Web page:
A stress concentration is a place of the mesh where the stress raises above the applied nominal stress. It behaves in a similar fashion than stress singularities, but the stress will converge towards a finite value, not infinite, given that the mesh is sufficiently refined. Stress concentrations occur when the load path is deviated by the presence of harder or softer features or a change of geometry. For example, such features can be the presence of a hole in a plate mesh, fillet corners, a change of cross-section, etc. Contact forces are another common stress concentrations. High stress gradients also occur near the point of contact and rapidly subside as we move away from the contact area.
Let’s consider an infinite plate with a small circular hole. The applied stress is called the nominal stress. Typically the nominal stress is the stress field that would result in the structure without the stress concentration feature – in this case without the hole. As a consequence of the hole, the stress nearby will raise. The radial stress must be zero, there cannot exist stress radially as there is no material in this direction. The increase in stress will be noted in the theta direction, along the perimeter of the hole where the stress keeps increasing with theta, a maximum is found analytically when theta is 90º or 270º. The maximum stress is equal to 3 times the nominal stress. Therefore, for an infinite plate under uniaxial tension with a small hole the ratio between the maximum found stress and the nominal stress is 3. This ratio is the so-called stress concentration factor.
Stress concentration factor: Kt = σ max / σ nom
The nominal stress is calculated using basic elasticity formulas based on the cross-section of the structure. Sometimes the net section (the section accounting the stress concentration feature) is used, otherwise the gross section is used. Once we know the nominal stress, the stress concentration factor can be found in tabulated data in the literature. E.g.  and . And the maximum stress can be then retrieved.
A FEA model can be prepared to check this results. A 2D plane stress model of the plate with a hole has been modelled and it is subjected to an arbitrary pressure load at the top edge. Note that only quarter of the model has been modelled, taking advantage of the symmetry conditions. First, a coarse mesh is prepared for the purpose of illustration. Then, the mesh is subsequently refined until the stresses converge towards the theoretical result as shown in the following gallery.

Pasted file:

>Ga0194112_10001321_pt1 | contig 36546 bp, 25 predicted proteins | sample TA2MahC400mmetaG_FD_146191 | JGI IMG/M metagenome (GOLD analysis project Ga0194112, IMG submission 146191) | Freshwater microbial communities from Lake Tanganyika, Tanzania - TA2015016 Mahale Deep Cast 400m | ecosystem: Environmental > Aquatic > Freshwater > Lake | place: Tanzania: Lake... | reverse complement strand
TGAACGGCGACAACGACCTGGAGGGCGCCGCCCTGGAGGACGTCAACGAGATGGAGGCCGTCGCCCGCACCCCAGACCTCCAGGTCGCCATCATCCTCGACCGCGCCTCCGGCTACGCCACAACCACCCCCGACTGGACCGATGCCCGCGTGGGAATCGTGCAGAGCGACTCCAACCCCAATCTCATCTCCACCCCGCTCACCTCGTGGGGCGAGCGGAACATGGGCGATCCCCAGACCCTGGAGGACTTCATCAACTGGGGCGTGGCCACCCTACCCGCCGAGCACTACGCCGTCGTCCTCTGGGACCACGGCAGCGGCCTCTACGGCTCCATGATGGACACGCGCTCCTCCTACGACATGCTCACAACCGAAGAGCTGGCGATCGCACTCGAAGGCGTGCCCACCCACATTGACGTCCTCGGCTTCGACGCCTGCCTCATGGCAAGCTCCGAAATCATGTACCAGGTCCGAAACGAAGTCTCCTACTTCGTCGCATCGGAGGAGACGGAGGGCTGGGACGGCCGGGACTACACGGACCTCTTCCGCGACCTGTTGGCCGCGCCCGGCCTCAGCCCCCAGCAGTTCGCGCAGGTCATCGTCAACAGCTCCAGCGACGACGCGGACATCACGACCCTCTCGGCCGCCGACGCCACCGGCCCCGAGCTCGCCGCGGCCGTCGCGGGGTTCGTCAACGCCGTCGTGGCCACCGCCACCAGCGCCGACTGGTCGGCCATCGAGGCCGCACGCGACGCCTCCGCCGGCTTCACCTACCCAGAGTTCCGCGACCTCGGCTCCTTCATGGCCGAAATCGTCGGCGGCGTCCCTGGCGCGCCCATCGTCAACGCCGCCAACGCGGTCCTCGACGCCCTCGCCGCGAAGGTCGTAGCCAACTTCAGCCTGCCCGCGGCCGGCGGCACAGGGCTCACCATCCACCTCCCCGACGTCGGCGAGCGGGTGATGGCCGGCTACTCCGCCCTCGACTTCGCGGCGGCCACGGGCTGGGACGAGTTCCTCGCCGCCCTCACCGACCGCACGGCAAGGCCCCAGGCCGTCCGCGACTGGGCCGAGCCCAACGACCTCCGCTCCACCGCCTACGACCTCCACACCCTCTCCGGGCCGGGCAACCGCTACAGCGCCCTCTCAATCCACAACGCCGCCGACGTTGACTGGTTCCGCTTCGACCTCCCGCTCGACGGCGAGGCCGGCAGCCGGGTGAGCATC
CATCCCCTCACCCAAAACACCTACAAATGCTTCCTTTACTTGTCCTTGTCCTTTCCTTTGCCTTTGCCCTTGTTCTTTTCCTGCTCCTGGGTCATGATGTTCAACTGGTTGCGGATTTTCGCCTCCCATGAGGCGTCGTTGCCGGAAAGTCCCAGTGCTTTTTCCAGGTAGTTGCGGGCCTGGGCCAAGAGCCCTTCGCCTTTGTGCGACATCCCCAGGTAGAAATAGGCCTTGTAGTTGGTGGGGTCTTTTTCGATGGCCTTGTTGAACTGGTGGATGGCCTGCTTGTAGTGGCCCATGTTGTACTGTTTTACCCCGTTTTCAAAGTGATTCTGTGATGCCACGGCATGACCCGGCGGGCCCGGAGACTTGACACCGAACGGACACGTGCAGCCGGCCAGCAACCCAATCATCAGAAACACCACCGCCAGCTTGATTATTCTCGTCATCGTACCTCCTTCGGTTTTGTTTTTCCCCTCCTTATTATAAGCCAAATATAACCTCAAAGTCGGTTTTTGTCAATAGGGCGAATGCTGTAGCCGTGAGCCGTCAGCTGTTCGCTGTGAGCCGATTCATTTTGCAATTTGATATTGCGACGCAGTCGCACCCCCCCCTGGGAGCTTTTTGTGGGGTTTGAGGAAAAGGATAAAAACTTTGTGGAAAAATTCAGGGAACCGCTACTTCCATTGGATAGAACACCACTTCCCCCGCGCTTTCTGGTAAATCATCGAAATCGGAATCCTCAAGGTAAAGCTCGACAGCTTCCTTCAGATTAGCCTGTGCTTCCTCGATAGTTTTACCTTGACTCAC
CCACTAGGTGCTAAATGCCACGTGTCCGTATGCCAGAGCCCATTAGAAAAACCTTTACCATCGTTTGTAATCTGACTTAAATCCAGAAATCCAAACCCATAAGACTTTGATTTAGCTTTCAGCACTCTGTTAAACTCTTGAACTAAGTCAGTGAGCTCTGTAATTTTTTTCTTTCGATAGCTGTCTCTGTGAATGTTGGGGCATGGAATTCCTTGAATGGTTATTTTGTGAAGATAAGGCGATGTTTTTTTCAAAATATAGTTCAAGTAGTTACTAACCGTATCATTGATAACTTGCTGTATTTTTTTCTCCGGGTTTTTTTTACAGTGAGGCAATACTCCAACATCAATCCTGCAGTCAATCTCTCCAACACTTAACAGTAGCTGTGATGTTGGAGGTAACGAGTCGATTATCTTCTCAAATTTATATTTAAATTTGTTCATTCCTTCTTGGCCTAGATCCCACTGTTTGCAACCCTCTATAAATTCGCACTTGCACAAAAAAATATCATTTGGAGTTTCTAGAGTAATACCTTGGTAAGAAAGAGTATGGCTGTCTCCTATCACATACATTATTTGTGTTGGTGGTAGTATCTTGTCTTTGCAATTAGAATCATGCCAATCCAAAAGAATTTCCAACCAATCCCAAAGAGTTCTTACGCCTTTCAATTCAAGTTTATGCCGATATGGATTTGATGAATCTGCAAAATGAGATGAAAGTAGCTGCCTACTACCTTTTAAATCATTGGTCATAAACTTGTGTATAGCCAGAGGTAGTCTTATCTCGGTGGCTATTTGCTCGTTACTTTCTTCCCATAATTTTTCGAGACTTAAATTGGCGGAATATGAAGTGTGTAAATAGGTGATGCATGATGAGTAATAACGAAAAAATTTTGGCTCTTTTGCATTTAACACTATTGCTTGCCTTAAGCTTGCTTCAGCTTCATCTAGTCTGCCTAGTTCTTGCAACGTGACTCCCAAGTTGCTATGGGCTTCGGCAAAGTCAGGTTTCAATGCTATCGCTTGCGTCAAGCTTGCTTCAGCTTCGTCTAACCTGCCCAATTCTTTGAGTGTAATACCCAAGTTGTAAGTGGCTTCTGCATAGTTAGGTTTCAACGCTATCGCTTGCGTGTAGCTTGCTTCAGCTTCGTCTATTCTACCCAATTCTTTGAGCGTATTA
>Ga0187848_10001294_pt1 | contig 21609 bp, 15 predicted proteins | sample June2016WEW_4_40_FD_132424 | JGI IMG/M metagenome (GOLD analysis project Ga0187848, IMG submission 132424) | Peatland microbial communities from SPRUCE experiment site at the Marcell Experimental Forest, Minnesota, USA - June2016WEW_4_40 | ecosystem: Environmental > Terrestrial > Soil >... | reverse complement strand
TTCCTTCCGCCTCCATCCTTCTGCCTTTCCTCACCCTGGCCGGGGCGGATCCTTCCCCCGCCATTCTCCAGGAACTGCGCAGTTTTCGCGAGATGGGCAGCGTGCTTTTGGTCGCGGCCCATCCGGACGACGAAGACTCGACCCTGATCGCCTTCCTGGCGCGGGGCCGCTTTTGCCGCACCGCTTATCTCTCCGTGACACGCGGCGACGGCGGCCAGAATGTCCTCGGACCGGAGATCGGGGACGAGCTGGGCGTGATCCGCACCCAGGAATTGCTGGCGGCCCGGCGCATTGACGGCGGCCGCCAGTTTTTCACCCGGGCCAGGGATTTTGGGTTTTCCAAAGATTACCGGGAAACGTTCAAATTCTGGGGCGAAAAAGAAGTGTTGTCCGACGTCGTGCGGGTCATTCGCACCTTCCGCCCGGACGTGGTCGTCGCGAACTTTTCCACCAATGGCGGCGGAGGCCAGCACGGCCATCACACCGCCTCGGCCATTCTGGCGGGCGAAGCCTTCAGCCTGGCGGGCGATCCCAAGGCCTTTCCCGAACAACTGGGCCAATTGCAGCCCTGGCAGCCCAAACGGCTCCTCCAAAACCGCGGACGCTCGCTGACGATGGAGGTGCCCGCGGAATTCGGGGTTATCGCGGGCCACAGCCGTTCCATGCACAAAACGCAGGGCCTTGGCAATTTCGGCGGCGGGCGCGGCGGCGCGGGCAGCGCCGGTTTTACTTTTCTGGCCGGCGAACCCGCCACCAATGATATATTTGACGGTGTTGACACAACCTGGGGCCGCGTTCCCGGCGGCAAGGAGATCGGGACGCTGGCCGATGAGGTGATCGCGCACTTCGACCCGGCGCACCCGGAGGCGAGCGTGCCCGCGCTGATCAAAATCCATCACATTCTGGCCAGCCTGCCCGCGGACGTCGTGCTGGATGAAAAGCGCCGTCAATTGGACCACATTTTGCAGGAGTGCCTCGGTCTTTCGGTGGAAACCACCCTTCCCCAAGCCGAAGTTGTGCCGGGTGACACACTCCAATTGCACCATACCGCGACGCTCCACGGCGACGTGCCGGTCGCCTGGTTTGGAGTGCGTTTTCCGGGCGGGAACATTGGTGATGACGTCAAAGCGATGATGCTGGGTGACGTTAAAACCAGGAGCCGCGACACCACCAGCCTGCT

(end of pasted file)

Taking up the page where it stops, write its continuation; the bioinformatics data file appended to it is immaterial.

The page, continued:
The first mesh shows a stress intensity factor of 2.17. The mesh is too coarse. The second mesh has globally subdivided the element size in a 2×2 fashion. A stress concentration factor of 2.94 is retrieved, almost there! Finally, a 4×4 global subdivision results in a stress intensity factor of 3.03! Conclusions from this exercise:
- A coarse mesh will not capture local effects such as stress concentrations.
- The more we refine the mesh, the more accurate the results are. However, the third model is not computationally efficient. St. Venant’s principle says that the effect of the hole within the mesh should be local. Therefore, the mesh could be refined locally (about within 1 diameter away from the hole), rather than globally subdividing all the elements in the mesh.
- The final refined mesh shows a stress concentration factor of 3.03 rather than 3, why? Because we have modelled a finite plate rather than an infinite one! When the plate dimensions are finite, a different formula applies which increases a bit the stress concentration factor as expected.
In the previous example FEA has been used to check the mesh convergence towards a stress intensity factor. However, another approach is to use FEA to calculate stress concentration factors for more complex geometric configurations which can be later used in engineering hand calculations.
4. How to deal with stress singularities and stress concentrations?
As you can imagine, stress singularities and concentrations are a common occurrence in FEA. So how a FE analyst should deal with them? First of all, the analyst must be aware of potential singularities and cope with them accordingly by one of the following:
- Ignoring the singularities. If we are interested in the stresses far away from any singularities, St. Venant’s principle applies – the stresses will be correct. If we are interested only in displacements or the integrals of the stresses over the singularity region, this magnitudes are also correct at the singularity. A classical operation in FEA is called “defeaturing”, many times CAD models have many detailed with features we do not need. E.g. If we are not interested in capturing the stresses at every fillet of the model, we can defeature the model by converting every fillet into sharp corners. This will make the geometry easier to mesh and computationally more inexpensive than a fully featured mesh of the original geometry. We are aware of the singularity, but we choose to dismiss it!
- If the stress singularity/concentration at is of importance, then: